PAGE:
Wall Street ended Friday with slight losses as uncertainty over the upcoming French election kept investors on edge, while crude oil endured another sharp drop. 

The S&P 500 was down 0.30%, and the Nasdaq slid 0.11%. The Dow Jones Industrial Average finished down 0.15%. 

The first round of voting in France's closely watched presidential election will take place over the weekend. France goes to the polls Sunday in an election that could decide the fate of the European Union. Eleven candidates will be in the initial round of voting. Any of four of them, spanning the spectrum from extreme-right to extreme-left, could progress to a second round of voting on May 7, when the two most popular candidates will face off.

The outcome of the election grows even more uncertain after Thursday's shooting on Paris' Champs-Elysees boulevard that killed a police officer and wounded three other people. ISIS claimed responsibility for the attack.

Deutsche Bank analysts said in a note that current polls suggest centrist Emmanuel Macron has a roughly 80% chance of winning the election, beating out far-right candidate Marine Le Pen. The firm said Le Pen would have a higher chance of winning the overall election if she tops the first round with a gap larger than five percentage points.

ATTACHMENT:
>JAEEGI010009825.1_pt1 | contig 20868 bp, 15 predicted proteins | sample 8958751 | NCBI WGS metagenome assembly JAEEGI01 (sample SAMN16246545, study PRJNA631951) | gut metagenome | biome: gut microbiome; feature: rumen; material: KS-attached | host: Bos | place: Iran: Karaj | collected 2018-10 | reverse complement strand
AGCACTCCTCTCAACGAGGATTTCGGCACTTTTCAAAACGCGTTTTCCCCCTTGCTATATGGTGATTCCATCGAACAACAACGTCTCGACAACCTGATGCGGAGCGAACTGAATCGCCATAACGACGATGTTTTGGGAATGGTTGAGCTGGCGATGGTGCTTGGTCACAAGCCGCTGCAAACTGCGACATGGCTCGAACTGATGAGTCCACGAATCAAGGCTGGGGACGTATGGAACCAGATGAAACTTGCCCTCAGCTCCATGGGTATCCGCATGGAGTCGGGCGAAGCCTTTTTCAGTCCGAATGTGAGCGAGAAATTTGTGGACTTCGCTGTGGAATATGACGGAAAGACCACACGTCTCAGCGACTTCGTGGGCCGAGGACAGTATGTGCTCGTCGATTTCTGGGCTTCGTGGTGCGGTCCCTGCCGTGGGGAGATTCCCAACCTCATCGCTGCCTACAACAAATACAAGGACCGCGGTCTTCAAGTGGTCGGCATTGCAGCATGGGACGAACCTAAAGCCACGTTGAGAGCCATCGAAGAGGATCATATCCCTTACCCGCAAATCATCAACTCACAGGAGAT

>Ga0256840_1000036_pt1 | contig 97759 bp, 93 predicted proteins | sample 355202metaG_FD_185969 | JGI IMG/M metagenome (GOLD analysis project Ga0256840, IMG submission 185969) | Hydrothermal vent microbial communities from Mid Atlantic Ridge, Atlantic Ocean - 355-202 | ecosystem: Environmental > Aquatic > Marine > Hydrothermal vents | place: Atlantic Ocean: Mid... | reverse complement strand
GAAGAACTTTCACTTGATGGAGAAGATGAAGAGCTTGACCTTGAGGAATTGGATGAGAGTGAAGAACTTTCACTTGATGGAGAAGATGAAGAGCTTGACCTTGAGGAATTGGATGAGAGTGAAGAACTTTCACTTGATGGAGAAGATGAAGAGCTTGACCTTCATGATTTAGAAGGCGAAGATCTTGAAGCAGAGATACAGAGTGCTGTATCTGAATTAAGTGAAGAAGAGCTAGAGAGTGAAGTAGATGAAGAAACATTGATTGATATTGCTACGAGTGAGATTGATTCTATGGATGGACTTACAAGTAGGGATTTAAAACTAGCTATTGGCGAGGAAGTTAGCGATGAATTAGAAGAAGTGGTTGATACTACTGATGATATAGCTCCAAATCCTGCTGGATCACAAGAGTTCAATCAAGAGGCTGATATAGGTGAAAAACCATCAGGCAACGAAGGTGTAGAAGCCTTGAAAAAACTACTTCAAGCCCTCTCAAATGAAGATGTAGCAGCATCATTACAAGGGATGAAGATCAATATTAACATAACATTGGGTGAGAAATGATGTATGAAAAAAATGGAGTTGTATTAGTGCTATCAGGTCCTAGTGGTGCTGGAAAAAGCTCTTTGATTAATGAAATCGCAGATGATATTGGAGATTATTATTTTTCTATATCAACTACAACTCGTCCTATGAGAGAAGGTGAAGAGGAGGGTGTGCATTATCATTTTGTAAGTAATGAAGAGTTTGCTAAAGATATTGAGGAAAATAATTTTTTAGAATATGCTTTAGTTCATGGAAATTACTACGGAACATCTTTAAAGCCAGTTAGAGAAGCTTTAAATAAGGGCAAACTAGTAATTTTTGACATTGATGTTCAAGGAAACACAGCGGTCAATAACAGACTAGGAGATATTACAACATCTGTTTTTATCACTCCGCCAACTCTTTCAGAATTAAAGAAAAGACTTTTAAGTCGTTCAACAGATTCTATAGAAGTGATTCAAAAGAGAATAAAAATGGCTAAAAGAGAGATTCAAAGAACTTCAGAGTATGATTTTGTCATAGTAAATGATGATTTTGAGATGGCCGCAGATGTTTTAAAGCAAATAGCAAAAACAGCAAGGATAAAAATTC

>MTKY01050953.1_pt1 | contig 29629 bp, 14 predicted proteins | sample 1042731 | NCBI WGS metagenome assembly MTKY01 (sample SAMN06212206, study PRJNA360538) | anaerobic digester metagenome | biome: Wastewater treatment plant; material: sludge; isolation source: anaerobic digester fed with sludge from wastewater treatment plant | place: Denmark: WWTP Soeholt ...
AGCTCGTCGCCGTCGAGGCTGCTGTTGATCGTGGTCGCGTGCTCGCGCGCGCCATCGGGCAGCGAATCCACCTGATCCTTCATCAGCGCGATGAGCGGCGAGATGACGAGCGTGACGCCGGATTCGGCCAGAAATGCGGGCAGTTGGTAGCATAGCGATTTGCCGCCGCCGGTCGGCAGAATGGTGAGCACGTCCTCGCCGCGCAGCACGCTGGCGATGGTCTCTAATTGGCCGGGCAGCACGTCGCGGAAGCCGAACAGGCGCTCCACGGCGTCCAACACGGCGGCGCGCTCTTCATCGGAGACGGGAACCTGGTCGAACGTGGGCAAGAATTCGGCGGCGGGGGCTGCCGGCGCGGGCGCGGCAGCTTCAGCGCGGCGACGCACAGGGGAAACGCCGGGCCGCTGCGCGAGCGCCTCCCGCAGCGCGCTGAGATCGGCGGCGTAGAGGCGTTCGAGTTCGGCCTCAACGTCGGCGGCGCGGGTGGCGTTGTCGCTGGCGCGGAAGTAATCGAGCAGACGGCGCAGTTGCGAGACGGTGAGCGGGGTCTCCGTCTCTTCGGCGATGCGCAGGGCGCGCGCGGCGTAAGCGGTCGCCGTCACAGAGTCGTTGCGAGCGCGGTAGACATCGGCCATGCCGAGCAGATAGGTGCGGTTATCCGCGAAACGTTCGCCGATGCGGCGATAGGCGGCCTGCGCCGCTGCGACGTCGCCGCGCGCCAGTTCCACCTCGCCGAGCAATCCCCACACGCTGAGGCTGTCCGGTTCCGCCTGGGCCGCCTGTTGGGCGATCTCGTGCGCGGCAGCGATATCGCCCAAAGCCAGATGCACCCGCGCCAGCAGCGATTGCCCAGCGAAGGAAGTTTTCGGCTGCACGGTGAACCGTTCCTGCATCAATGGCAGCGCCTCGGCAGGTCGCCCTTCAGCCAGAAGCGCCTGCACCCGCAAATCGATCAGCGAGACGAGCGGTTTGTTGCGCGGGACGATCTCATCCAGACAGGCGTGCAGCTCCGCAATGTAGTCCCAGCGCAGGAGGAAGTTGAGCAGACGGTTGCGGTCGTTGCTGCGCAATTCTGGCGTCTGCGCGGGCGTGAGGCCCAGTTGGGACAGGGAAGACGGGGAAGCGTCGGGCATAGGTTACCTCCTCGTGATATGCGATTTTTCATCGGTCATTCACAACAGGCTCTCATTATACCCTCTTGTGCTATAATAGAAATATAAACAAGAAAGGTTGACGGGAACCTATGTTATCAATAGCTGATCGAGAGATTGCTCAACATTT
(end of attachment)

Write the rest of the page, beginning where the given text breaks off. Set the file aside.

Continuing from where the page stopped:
Another slump in oil prices also pressured markets as West Texas Intermediate crude fell below $50 a barrel for the first time in April. The number of active rigs drilling for oil rose by 5 to 688 in the past week, according to Baker Hughes data. Crude sold off earlier this week after U.S. inventories declined, though not at the pace expected. 

West Texas Intermediate crude closed 2.2% lower at $49.62 a barrel, falling for its fifth day in a row.

President Donald Trump teased a long-promised tax reform package in comments on Friday afternoon. In an interview with the Associated Press, Trump pledged to deliver his tax plans next week with an announcement set for Wednesday. He said the package would include a "massive tax cut" for businesses and individuals and said it could be "bigger, I believe, than any tax cut ever." Also on Friday afternoon, Trump ordered the Treasury to simplify the tax code and ease regulations on banks. 

General Electric  (GE) swung to a first-quarter profit. Net income of $619 million, or 7 cents a share, compared with losses of $61 million, or 1 cent a share, in the same quarter a year earlier. Adjusted earnings of 21 cents a share beat consensus by 4 cents. Revenue declined 1% to $27.66 billion, though topped analysts' estimates of $26.37 billion. GE saw growth in its oil and gas, health care, transportation, and power businesses, among others. 

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Visa  (V) was flat  following better-than-expected quarterly earnings. The credit card company earned 86 cents a share, 7 cents higher than expected. Revenue climbed 23.1% to $4.47 billion. Payments volume grew 37% to $1.7 trillion, while total processed transactions increased 42%. Visa also authorized a $5 billion stock repurchase program.